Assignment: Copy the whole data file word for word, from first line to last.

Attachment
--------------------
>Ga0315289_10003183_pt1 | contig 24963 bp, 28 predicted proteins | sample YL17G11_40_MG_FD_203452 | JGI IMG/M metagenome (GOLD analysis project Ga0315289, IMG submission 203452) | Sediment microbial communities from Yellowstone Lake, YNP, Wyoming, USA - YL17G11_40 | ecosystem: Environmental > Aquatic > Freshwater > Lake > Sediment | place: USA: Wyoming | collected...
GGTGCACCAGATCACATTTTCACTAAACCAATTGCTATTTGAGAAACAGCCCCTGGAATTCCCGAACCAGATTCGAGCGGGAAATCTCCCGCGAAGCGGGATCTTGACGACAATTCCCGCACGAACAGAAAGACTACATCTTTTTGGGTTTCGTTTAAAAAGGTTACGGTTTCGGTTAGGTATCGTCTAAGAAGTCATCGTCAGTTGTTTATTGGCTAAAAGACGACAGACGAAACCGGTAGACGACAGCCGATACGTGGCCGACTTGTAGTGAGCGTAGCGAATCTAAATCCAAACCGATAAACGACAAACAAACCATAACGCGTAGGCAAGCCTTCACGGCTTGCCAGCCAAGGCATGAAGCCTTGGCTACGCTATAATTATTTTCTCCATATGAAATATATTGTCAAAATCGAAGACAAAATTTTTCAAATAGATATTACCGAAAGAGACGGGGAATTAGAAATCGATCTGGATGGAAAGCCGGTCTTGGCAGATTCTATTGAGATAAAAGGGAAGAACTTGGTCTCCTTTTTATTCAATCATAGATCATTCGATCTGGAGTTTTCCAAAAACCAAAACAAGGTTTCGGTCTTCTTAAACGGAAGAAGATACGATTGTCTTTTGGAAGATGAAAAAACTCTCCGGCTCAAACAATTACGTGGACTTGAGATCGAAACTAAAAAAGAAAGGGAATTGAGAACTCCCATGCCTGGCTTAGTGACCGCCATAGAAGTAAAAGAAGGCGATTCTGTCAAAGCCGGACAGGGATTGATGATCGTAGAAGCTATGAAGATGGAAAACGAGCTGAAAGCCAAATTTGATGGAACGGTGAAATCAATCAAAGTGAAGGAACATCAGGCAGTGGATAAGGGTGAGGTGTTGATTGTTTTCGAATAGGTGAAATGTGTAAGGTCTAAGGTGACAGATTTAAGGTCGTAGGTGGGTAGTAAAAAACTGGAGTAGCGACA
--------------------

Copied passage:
>Ga0315289_10003183_pt1 | contig 24963 bp, 28 predicted proteins | sample YL17G11_40_MG_FD_203452 | JGI IMG/M metagenome (GOLD analysis project Ga0315289, IMG submission 203452) | Sediment microbial communities from Yellowstone Lake, YNP, Wyoming, USA - YL17G11_40 | ecosystem: Environmental > Aquatic > Freshwater > Lake > Sediment | place: USA: Wyoming | collected...
GGTGCACCAGATCACATTTTCACTAAACCAATTGCTATTTGAGAAACAGCCCCTGGAATTCCCGAACCAGATTCGAGCGGGAAATCTCCCGCGAAGCGGGATCTTGACGACAATTCCCGCACGAACAGAAAGACTACATCTTTTTGGGTTTCGTTTAAAAAGGTTACGGTTTCGGTTAGGTATCGTCTAAGAAGTCATCGTCAGTTGTTTATTGGCTAAAAGACGACAGACGAAACCGGTAGACGACAGCCGATACGTGGCCGACTTGTAGTGAGCGTAGCGAATCTAAATCCAAACCGATAAACGACAAACAAACCATAACGCGTAGGCAAGCCTTCACGGCTTGCCAGCCAAGGCATGAAGCCTTGGCTACGCTATAATTATTTTCTCCATATGAAATATATTGTCAAAATCGAAGACAAAATTTTTCAAATAGATATTACCGAAAGAGACGGGGAATTAGAAATCGATCTGGATGGAAAGCCGGTCTTGGCAGATTCTATTGAGATAAAAGGGAAGAACTTGGTCTCCTTTTTATTCAATCATAGATCATTCGATCTGGAGTTTTCCAAAAACCAAAACAAGGTTTCGGTCTTCTTAAACGGAAGAAGATACGATTGTCTTTTGGAAGATGAAAAAACTCTCCGGCTCAAACAATTACGTGGACTTGAGATCGAAACTAAAAAAGAAAGGGAATTGAGAACTCCCATGCCTGGCTTAGTGACCGCCATAGAAGTAAAAGAAGGCGATTCTGTCAAAGCCGGACAGGGATTGATGATCGTAGAAGCTATGAAGATGGAAAACGAGCTGAAAGCCAAATTTGATGGAACGGTGAAATCAATCAAAGTGAAGGAACATCAGGCAGTGGATAAGGGTGAGGTGTTGATTGTTTTCGAATAGGTGAAATGTGTAAGGTCTAAGGTGACAGATTTAAGGTCGTAGGTGGGTAGTAAAAAACTGGAGTAGCGACA